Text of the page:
Conny Waters - AncientPages.com - A study of the ancient burial practices from the Central Apulian region in pre-Roman Italy sheds light on economic and social mobility, military service and even drinking customs in a culture that left no written history.
By focusing on the logistics of burials, treatment of deceased bodies and grave contents dating from about 525-200 BC, a researcher from the University of Cincinnati, Bice Peruzzi, found indication of strong social stratification and hierarchy.
Red-figure hydria with grave scene: Women offering fillets to the deceased. Apulian Greek 450-300 BCE, terracotta. Photo via archaeology.wiki
“After going through volumes of collected material, I realized that there was so much more that could be said about what was happening in the development of this particular culture,” says Peruzzi.
“In spite of having no written history, I was able to distinguish three different periods and then connect them to the larger Mediterranean history to see how their society changed.”
She also found indications of the commonality of military service since men's tombs of the era routinely contained metal weaponry lying across or near the skeletal remains.
Among the Apulian tomb contents from the earliest period (525-350 BC), Peruzzi discovered valuable Greek artifacts and vases covered with detailed imagery that focused on women engaged in everyday activities such as courting, processions and wine offerings, which opened interesting questions about the role of women in those communities.
Other tomb contents ranged from wine cups and feasting sets to metal weaponry among the male tombs.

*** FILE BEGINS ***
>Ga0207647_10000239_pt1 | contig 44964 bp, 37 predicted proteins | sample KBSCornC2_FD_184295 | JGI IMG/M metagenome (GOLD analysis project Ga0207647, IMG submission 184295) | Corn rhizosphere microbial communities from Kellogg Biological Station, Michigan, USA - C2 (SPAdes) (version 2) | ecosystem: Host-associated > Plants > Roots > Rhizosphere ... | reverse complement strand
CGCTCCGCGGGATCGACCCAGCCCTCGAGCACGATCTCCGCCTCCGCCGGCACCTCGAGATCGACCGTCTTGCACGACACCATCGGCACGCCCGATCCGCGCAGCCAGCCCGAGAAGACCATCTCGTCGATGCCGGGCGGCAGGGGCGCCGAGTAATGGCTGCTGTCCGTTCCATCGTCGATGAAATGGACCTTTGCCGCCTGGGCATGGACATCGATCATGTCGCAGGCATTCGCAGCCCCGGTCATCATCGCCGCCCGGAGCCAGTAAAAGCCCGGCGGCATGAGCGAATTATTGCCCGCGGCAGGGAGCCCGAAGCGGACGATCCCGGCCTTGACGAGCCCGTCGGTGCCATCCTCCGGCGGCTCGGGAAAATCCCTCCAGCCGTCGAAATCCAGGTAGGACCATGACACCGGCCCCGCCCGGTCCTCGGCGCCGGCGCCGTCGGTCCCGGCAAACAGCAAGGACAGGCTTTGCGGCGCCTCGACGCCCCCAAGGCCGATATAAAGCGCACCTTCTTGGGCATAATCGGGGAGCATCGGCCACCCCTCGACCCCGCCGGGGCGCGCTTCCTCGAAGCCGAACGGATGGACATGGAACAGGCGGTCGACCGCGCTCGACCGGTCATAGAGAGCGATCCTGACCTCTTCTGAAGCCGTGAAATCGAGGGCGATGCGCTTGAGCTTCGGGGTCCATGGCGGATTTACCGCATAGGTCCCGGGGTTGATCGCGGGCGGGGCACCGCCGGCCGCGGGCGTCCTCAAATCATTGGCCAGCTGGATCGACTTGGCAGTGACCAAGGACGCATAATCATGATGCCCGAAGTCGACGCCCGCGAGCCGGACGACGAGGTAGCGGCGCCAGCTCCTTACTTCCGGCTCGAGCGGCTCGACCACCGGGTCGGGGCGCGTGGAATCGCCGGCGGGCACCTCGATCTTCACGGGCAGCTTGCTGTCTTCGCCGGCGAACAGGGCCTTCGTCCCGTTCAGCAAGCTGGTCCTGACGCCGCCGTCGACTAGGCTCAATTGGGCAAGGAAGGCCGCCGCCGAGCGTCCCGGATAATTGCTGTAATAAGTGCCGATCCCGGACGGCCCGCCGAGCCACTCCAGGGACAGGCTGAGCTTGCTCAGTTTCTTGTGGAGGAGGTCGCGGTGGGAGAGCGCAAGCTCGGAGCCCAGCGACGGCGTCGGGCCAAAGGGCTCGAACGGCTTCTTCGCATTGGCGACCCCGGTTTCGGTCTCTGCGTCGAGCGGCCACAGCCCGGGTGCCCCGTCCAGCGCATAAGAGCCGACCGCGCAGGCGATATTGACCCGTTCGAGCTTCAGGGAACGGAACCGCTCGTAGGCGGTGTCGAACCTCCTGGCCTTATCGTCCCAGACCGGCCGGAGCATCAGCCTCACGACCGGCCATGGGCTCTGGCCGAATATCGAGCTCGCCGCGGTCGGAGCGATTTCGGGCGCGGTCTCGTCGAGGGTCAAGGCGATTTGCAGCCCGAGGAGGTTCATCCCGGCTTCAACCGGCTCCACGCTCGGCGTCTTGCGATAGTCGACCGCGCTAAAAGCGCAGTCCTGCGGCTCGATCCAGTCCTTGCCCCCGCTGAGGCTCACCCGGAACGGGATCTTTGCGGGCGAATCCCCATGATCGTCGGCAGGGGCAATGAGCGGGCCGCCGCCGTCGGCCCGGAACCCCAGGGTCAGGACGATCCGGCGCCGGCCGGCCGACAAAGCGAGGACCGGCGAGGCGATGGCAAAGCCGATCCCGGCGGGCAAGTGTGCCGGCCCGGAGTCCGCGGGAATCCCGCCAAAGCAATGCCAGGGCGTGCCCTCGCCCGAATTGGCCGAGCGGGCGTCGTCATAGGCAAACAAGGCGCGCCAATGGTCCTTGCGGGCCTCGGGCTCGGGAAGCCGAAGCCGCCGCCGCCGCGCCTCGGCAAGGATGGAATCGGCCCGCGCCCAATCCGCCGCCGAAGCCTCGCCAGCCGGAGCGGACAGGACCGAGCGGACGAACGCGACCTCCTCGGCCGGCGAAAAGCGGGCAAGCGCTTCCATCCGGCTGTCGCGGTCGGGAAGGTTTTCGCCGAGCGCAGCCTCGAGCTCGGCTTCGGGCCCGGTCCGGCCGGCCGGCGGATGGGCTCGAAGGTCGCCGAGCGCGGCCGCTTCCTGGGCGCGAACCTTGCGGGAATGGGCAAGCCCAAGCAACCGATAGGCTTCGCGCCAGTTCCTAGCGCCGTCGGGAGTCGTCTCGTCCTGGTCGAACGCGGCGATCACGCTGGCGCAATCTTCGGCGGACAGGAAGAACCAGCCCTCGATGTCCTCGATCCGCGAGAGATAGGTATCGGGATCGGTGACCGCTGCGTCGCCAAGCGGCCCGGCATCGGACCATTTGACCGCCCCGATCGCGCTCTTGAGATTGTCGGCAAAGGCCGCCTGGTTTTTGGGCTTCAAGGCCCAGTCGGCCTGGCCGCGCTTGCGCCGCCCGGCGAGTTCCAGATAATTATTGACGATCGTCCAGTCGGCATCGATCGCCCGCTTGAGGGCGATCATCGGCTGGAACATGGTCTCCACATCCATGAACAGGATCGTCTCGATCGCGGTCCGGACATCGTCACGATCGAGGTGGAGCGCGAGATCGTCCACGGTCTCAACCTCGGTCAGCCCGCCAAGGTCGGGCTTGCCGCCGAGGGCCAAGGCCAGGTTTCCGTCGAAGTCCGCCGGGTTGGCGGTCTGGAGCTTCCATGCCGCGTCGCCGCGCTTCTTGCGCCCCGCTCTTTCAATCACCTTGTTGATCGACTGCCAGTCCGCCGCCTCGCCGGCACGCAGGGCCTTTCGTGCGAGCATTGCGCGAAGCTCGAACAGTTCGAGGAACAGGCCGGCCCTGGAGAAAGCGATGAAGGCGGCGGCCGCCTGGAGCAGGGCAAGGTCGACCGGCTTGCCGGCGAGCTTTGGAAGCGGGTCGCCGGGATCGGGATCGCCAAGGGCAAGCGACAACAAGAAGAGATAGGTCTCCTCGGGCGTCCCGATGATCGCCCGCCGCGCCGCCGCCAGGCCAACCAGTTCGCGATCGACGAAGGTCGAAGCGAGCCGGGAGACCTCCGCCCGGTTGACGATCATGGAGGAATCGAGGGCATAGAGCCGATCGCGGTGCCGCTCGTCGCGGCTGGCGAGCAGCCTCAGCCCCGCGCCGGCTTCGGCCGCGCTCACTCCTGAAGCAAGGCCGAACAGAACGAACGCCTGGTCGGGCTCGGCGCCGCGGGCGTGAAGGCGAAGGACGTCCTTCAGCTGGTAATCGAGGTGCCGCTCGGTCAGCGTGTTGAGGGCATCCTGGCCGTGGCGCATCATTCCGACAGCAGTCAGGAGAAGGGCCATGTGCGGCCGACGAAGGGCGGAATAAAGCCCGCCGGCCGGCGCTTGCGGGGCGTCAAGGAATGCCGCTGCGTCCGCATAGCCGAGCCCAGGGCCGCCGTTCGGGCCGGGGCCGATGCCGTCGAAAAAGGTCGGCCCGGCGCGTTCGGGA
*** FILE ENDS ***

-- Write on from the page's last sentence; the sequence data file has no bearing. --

According to Peruzzi, the objects were chosen intentionally and purposefully placed during funerary rituals to project a personal message about the deceased's role in the community.
Peruzzi also found remarkable evidence for tomb reuse.Several tombs had been reopened showing older bones and artifacts pushed to the side to make way for a newer body and its contents, possibly creating a link between the present funeral and the memory of the past one.
Left: A 4th century assemblages with fine Greek vases, banquet implements and metal weapons. Right: Generic and symbolic ceramic assemblages from early 3rd century BCE. Source/Riccardi 2003.
During the period between (350-300 BC), burial ceremony continued to focus around themes of banquet, war and women. But the increase in the number of tombs by this time strongly indicated that newer social groups were gaining access to this banquet-type funeral.
"In this period we also find occasional assemblages containing very large vases with sophisticated iconographies that portray Greek tragedies," says Peruzzi.
"Scholars attribute this shift in taste to Greek influence, in particular the fascination with the military victories of Alexander the Great.
During the period from 300-200 BC, it was a shift from large numbers of individual tombs to larger chamber tombs -- often containing whole families -- with a new emphasis on elaborate funerary architecture around the tombs.
Instead, grave goods now contained bottomless, undecorated ceramics were created simply to be symbolic of the older communal feasting. And metal weaponry was now replaced by a small number of fibulae, hairpins and other personal ornaments.
With new defensive walls now surrounding larger communities and more sophisticated governmental systems developing, Peruzzi found the new class of elites shifting away from elaborate burial ceremonies to using different arenas to negotiate their status.
"By looking at artifacts in their archaeological and social context, I was able to illustrate changes never before recognized," says Peruzzi.
" From the emergence of new social groups at the end of the 6th century B.C. to the gradual urbanization and separation of "ethnic" groups during the 3rd century B.C., the evolution of funerary practices can be successfully used to highlight major transformations in the social organization of Central Apulia communities."
Research was presented at the 2016 Archaeological Institute of America/Society for Classical Studies Annual Meeting in San Francisco.
Written by Conny Waters - AncientPages.com Staff Writer